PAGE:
EGMT 1520: When Do Scientists Change Their Mind?

Years Offered: 
Quarter Offered: 
Day | Time: 
TR 8:00am-9:15am
Session: 
Fall Quarter Two: October 18 – December 7
Years Offered: 
Quarter Offered: 
Day | Time: 
TR 2:00pm-3:15pm
Session: 
Fall Quarter Two: October 18 – December 7
Years Offered: 
Quarter Offered: 
Day | Time: 
MW 2:00pm-3:15pm
Session: 
Spring Quarter Three: January 19 – March 15
Years Offered: 
Quarter Offered: 
Day | Time: 
MW 11:00am-12:15pm
Session: 
Spring Quarter Three: January 19 – March 15
Instructor:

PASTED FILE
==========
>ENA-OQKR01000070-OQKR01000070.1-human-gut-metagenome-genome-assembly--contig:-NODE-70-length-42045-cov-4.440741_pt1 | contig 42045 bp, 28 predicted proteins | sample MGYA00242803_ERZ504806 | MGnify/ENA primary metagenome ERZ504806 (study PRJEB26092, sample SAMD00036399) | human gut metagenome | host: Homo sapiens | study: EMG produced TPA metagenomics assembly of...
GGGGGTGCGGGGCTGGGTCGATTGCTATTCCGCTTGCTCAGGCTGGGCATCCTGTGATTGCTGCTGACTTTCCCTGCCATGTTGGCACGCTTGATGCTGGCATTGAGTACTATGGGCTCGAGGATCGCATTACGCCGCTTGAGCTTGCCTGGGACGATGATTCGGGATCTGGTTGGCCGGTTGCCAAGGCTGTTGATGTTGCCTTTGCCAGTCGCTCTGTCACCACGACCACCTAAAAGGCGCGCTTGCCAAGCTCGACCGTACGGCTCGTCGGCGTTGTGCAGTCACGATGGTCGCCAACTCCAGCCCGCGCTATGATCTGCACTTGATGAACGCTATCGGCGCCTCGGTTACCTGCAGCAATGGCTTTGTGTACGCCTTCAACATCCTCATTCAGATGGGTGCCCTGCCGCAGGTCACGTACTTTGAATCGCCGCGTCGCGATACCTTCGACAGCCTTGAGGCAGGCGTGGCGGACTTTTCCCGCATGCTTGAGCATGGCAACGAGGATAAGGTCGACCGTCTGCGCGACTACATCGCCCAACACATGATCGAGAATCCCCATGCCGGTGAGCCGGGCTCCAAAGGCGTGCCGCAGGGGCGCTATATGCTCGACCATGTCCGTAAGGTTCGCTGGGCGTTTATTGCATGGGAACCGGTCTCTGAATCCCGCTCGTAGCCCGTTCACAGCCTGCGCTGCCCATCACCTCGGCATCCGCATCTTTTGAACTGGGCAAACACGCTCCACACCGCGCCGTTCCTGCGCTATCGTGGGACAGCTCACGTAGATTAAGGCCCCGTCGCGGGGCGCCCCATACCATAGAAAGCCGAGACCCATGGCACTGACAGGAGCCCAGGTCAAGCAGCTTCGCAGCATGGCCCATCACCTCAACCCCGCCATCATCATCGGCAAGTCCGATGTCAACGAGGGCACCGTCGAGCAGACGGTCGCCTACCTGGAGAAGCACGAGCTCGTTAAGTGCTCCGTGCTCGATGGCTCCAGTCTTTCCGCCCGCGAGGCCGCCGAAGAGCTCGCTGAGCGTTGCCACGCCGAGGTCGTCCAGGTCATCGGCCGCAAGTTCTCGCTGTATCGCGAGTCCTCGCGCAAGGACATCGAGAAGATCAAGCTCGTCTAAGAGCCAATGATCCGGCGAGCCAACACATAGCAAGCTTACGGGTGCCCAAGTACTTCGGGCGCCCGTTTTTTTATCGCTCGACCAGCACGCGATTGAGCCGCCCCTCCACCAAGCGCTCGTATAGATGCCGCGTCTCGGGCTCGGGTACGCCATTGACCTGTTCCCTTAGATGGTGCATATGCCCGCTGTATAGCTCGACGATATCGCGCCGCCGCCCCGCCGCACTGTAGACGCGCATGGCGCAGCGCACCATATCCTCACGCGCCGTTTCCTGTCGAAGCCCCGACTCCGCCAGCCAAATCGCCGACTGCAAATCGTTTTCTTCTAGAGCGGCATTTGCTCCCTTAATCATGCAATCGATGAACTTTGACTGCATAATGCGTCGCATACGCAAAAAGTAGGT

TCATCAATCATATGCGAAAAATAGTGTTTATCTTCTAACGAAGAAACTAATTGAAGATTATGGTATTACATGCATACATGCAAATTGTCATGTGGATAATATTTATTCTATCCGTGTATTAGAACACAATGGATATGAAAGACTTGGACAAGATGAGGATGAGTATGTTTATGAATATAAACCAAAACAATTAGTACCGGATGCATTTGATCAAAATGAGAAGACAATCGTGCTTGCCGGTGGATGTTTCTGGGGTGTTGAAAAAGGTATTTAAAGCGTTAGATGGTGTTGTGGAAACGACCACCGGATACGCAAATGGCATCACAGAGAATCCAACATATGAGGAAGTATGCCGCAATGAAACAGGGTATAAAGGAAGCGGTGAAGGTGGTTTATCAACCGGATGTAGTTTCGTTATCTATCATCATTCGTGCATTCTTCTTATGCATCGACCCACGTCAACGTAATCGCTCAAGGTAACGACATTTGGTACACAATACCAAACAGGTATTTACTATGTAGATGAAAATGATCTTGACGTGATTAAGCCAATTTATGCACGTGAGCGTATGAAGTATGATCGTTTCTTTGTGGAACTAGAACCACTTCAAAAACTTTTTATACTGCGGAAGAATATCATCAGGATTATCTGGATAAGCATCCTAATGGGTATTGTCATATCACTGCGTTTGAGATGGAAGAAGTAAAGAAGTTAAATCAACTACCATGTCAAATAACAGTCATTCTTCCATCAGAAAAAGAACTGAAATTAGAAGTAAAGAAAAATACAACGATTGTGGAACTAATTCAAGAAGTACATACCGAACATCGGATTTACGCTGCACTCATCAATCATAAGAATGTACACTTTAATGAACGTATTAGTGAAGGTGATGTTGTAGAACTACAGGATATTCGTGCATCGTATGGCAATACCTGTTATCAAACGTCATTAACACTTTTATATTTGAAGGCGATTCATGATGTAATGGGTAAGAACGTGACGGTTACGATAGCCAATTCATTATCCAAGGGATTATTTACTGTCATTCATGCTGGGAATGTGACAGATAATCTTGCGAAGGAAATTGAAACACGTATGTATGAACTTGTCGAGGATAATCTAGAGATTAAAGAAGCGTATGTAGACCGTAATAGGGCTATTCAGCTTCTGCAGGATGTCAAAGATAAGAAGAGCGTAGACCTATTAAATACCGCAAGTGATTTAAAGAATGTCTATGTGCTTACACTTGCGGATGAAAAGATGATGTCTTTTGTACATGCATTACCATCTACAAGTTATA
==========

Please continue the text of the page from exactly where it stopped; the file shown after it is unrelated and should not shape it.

Scientists are wrong all the time, sometimes for many decades.  This is not surprising, as discovery in science is a process of change.  Do scientists change their minds when they get new data, or does the data need to be "special"?  In this course, we will trace the processes that caused scientists to change their minds about biological discoveries, beginning with the demonstration that genes are made of DNA, and ending with the controversial role of "junk" DNA in the human genome.  By investigating what scientists believed when they were wrong, and then following their arguments for and against the incorrect, and correct explanations, we will both understand better the roles of theory and evidence in scientific discovery, and also develop a process for making sense out of abstract models.  In addition to following the process of transition from "wrong" to "right" for settled biological science, we will also examine an unsettled question: "Is 90% of the human genome 'junk'?".